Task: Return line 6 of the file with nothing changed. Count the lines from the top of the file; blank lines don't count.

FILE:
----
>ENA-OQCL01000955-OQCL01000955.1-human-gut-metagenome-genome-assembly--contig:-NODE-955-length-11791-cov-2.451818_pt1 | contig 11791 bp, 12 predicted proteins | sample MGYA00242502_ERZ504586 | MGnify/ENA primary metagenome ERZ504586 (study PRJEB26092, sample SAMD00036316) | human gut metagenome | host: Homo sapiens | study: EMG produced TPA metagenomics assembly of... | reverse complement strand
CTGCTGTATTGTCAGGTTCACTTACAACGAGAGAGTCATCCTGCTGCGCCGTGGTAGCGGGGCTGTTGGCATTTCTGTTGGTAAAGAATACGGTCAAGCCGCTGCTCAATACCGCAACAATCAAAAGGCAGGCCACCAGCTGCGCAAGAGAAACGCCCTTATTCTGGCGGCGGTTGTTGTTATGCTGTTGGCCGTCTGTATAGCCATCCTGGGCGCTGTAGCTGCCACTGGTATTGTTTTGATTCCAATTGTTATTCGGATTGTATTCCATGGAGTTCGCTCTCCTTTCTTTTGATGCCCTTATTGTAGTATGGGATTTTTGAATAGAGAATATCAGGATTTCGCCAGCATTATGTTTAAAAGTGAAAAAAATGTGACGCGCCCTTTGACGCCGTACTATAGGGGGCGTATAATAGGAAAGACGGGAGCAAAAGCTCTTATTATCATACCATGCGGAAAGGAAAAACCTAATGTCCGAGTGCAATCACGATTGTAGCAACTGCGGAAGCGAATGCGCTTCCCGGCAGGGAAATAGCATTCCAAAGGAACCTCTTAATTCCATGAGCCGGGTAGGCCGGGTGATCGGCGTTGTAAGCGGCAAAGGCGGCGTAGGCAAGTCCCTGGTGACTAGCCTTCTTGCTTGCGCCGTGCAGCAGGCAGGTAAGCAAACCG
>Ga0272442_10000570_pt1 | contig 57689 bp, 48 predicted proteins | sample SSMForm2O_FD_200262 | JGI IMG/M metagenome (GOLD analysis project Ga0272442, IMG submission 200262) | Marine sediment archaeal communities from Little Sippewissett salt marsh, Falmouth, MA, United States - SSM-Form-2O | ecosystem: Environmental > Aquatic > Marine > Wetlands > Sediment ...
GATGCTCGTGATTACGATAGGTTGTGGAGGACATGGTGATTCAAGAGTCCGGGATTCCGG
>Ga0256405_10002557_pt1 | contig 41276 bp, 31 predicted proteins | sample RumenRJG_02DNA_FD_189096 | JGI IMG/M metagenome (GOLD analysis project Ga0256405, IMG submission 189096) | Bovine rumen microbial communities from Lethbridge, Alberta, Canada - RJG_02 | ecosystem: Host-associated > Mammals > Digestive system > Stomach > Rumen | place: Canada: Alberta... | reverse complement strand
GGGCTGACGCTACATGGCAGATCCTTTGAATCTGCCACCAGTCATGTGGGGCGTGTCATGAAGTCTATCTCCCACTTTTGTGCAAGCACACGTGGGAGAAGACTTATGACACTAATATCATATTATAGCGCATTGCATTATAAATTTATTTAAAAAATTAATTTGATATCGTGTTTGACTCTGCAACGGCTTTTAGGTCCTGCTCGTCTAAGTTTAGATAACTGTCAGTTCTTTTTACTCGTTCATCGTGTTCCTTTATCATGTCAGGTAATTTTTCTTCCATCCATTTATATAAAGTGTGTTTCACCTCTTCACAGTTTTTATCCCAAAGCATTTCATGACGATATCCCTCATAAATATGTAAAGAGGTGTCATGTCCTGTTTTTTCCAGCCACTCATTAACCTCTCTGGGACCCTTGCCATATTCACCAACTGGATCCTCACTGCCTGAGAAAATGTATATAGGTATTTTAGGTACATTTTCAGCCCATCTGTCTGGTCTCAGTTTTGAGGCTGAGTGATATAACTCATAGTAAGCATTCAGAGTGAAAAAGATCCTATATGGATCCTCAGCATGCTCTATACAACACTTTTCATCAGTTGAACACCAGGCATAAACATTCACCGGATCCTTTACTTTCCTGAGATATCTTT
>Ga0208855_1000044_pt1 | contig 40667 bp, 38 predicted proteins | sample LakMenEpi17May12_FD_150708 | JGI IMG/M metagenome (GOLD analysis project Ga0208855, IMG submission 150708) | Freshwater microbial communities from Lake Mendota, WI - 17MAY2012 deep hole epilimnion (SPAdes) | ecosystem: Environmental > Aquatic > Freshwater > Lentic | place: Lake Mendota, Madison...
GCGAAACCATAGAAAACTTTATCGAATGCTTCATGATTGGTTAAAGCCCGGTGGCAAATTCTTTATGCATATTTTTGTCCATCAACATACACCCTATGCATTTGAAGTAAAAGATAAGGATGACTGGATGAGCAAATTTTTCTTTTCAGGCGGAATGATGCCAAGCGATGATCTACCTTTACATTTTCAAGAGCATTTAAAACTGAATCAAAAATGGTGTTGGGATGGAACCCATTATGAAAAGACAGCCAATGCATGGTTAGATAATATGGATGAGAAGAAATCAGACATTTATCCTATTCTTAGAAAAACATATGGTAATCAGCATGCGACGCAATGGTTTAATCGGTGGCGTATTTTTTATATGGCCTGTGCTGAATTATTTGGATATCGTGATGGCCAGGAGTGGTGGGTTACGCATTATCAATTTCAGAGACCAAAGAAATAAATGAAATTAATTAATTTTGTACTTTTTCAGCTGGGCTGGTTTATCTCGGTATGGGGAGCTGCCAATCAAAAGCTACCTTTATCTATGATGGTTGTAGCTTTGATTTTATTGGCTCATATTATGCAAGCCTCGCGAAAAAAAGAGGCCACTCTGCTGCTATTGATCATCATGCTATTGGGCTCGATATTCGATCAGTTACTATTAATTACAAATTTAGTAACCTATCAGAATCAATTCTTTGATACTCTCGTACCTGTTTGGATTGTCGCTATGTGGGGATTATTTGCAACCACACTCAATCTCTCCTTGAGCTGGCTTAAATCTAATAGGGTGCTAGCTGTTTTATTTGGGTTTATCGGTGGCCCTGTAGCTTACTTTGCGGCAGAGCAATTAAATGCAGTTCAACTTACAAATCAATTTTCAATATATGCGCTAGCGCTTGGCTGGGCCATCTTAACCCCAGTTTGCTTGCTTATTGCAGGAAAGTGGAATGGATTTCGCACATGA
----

GGGCTGACGCTACATGGCAGATCCTTTGAATCTGCCACCAGTCATGTGGGGCGTGTCATGAAGTCTATCTCCCACTTTTGTGCAAGCACACGTGGGAGAAGACTTATGACACTAATATCATATTATAGCGCATTGCATTATAAATTTATTTAAAAAATTAATTTGATATCGTGTTTGACTCTGCAACGGCTTTTAGGTCCTGCTCGTCTAAGTTTAGATAACTGTCAGTTCTTTTTACTCGTTCATCGTGTTCCTTTATCATGTCAGGTAATTTTTCTTCCATCCATTTATATAAAGTGTGTTTCACCTCTTCACAGTTTTTATCCCAAAGCATTTCATGACGATATCCCTCATAAATATGTAAAGAGGTGTCATGTCCTGTTTTTTCCAGCCACTCATTAACCTCTCTGGGACCCTTGCCATATTCACCAACTGGATCCTCACTGCCTGAGAAAATGTATATAGGTATTTTAGGTACATTTTCAGCCCATCTGTCTGGTCTCAGTTTTGAGGCTGAGTGATATAACTCATAGTAAGCATTCAGAGTGAAAAAGATCCTATATGGATCCTCAGCATGCTCTATACAACACTTTTCATCAGTTGAACACCAGGCATAAACATTCACCGGATCCTTTACTTTCCTGAGATATCTTT